Reminiscence. Review.

The downfall of Westworld Season 3 ( as covered by this author at the time) was one of the most disappointing media related flameouts of 2020. Nevertheless, someone at Warner Brothers believes in co-creator Lisa Joy. This mid budgeted and already flopped original sci-fi feature directorial feature starring Hugh Jackman and Rebecca Ferguson is testament to that. Believe it or not this viewer did go into an opening week screening with an open mind. The strengths of Westworld at its best means Lisa Joy as a creative can never be written off entirely. Original sci-fi films getting big platforms and studio budgets are also worth supporting in concept.
On the back of actually seeing Reminiscence, this viewer has one thing to say. Films like this that or a textbook example of why studios are so hesitant to make solidly budgeted original sci-fi. The plot is a distinctly tired neo-noir. Jackman plays a world-weary detective in post-apocalyptic Miami. He specialises in a very specific technology that will let patrons relive memories of choice. The so-called Reminiscence can also be used to extract crime information from victims and perpetrators. When Ferguson’s femme fatale comes across his door one day they quickly fall for one another. Events take a turn for the worse when she disappears mysteriously. Jackman spends the rest of the film investigating her case and attempting to track her down. This project feels like an original film by way of technicality. The script feels like an undercooked mish-mash of ideas from much more influential slices of sci-fi noir. Blade Runner, Inception, Altered Carbon and elements of Waterworld to name a few. Add on a layer of distinctly pretentious narration in the delivery and the first act is a rather rough sit. The plot gathers a little more momentum as the narrative unfolds. Critically though never enough to distract from exactly what the final product feels like. A decidedly half baked, incredibly pretentious mess. It takes all the narrative ideas from better material and then fuses them into a smoothie of unmarked slop. Jackman and Ferguson are at least watchable screen presences. Not even their movie star-charisma can elevate a decidedly by the numbers screenplay. The slightly more engaging second half means this review is ultimately, not going to be as harsh as the writer might want it to be. Even in the films, better moments is nothing more than a generic slice of Hollywood sci-fi action. The kind of thing that looks like it might provide something on paper but in execution feels sorely lacking.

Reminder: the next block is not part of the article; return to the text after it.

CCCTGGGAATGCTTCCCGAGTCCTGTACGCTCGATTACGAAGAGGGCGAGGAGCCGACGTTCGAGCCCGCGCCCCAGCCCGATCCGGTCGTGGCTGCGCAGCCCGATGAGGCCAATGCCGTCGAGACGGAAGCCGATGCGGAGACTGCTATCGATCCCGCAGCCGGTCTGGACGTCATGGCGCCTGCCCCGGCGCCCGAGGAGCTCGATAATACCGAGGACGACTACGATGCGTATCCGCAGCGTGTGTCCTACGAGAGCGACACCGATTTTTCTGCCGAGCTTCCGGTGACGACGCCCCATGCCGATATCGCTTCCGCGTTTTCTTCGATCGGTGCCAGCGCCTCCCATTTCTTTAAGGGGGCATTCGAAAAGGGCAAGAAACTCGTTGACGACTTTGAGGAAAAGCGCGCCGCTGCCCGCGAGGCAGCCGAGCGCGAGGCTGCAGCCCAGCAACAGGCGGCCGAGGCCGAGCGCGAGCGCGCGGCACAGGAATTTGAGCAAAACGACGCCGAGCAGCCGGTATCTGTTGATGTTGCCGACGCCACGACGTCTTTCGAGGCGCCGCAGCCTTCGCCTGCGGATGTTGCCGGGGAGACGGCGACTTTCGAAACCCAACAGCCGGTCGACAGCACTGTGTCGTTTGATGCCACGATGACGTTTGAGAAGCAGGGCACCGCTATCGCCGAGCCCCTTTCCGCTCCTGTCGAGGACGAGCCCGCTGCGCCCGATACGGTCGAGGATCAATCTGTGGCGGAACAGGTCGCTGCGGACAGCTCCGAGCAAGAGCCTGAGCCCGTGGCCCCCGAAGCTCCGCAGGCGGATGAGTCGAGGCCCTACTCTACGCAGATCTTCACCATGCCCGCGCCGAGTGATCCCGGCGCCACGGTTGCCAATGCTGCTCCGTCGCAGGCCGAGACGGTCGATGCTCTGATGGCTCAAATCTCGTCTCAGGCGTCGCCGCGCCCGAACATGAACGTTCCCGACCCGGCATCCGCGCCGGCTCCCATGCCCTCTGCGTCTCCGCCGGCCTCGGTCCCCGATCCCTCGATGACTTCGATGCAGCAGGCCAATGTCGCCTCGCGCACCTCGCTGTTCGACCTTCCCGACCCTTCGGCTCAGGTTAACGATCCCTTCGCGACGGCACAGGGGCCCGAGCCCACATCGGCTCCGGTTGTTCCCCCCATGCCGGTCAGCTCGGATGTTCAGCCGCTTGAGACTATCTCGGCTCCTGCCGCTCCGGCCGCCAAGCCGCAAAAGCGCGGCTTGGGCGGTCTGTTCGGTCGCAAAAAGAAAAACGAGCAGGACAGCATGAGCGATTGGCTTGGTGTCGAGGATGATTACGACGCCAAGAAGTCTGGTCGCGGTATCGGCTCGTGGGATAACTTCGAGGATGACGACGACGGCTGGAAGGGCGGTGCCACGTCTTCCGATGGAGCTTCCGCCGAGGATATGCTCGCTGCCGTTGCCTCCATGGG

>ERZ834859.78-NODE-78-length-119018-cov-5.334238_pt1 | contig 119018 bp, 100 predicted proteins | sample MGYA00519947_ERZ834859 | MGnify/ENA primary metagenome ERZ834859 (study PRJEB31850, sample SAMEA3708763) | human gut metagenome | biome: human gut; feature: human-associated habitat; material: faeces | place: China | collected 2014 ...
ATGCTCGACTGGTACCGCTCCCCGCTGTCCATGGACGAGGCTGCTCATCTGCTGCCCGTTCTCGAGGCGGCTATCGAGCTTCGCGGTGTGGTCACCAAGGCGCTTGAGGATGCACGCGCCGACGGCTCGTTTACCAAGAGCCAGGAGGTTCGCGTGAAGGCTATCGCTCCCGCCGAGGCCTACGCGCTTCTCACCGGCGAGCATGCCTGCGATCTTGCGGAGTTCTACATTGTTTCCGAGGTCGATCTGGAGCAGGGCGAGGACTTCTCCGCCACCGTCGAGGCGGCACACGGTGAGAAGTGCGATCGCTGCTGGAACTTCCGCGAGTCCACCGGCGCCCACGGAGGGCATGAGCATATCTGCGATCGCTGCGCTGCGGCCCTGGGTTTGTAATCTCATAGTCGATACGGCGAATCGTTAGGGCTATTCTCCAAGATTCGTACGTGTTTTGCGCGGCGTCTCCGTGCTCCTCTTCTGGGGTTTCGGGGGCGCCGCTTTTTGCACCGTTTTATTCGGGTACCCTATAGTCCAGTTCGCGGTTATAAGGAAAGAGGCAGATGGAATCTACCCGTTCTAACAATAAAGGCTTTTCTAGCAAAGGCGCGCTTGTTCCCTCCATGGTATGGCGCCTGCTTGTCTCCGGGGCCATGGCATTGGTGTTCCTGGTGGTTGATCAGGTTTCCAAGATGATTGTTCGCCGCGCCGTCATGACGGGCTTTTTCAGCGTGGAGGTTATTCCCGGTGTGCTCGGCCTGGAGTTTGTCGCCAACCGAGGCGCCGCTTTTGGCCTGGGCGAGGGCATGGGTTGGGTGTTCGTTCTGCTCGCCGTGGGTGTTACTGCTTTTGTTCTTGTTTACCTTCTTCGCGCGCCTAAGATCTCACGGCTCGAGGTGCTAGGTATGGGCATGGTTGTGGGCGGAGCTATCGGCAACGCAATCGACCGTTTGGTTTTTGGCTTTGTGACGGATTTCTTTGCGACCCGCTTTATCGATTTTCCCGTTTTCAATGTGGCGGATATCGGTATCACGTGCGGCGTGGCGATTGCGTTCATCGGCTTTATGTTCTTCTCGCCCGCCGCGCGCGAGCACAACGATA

Even taking into account the diminished expectations brought on by the last season of Westworld Reminiscence is sluggishly disappointing. A generic cocktail of defiantly dull, done better sci-fi ideas. Decidedly pretentious in its delivery with a cast unable to elevate the material. Failures like this are why studios are so reluctant to green light Even mid-budget sci-fi for theatrical release.

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